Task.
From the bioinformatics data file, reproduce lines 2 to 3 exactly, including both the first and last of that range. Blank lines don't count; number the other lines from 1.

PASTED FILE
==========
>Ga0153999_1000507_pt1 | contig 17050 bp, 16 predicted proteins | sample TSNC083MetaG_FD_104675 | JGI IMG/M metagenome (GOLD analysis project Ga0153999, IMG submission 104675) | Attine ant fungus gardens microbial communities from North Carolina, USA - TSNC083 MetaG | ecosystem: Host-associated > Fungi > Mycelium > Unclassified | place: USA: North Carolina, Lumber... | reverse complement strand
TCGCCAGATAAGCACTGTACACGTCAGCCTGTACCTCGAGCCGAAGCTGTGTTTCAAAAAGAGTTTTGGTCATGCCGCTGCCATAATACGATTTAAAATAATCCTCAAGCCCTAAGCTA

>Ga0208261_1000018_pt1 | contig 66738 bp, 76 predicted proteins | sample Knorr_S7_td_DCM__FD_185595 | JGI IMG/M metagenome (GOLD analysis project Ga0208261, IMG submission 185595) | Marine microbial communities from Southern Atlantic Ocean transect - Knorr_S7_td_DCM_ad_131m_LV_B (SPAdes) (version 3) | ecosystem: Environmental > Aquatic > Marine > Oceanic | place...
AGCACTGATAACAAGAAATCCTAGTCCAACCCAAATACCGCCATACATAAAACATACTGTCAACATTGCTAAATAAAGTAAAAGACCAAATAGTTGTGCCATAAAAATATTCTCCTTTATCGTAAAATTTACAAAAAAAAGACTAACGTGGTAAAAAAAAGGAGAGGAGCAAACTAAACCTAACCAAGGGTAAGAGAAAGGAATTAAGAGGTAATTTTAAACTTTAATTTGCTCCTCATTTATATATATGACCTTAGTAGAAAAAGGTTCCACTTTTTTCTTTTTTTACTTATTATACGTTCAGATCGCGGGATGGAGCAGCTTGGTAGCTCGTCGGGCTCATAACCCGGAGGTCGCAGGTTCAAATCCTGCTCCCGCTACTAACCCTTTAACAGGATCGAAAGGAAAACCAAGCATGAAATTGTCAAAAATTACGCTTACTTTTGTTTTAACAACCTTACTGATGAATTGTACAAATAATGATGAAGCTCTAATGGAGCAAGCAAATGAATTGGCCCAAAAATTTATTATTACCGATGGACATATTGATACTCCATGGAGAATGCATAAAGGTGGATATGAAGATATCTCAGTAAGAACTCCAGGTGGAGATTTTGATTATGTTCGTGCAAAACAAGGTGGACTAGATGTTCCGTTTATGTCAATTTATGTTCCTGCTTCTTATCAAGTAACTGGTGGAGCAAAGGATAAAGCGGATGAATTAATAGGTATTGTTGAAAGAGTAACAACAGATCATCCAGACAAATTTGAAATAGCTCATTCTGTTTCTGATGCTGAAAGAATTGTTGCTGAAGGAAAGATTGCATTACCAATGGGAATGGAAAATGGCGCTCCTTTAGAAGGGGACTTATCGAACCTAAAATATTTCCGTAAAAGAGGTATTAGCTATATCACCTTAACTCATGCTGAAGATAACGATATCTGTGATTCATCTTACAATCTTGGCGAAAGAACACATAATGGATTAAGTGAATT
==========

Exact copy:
TCGCCAGATAAGCACTGTACACGTCAGCCTGTACCTCGAGCCGAAGCTGTGTTTCAAAAAGAGTTTTGGTCATGCCGCTGCCATAATACGATTTAAAATAATCCTCAAGCCCTAAGCTA

>Ga0208261_1000018_pt1 | contig 66738 bp, 76 predicted proteins | sample Knorr_S7_td_DCM__FD_185595 | JGI IMG/M metagenome (GOLD analysis project Ga0208261, IMG submission 185595) | Marine microbial communities from Southern Atlantic Ocean transect - Knorr_S7_td_DCM_ad_131m_LV_B (SPAdes) (version 3) | ecosystem: Environmental > Aquatic > Marine > Oceanic | place...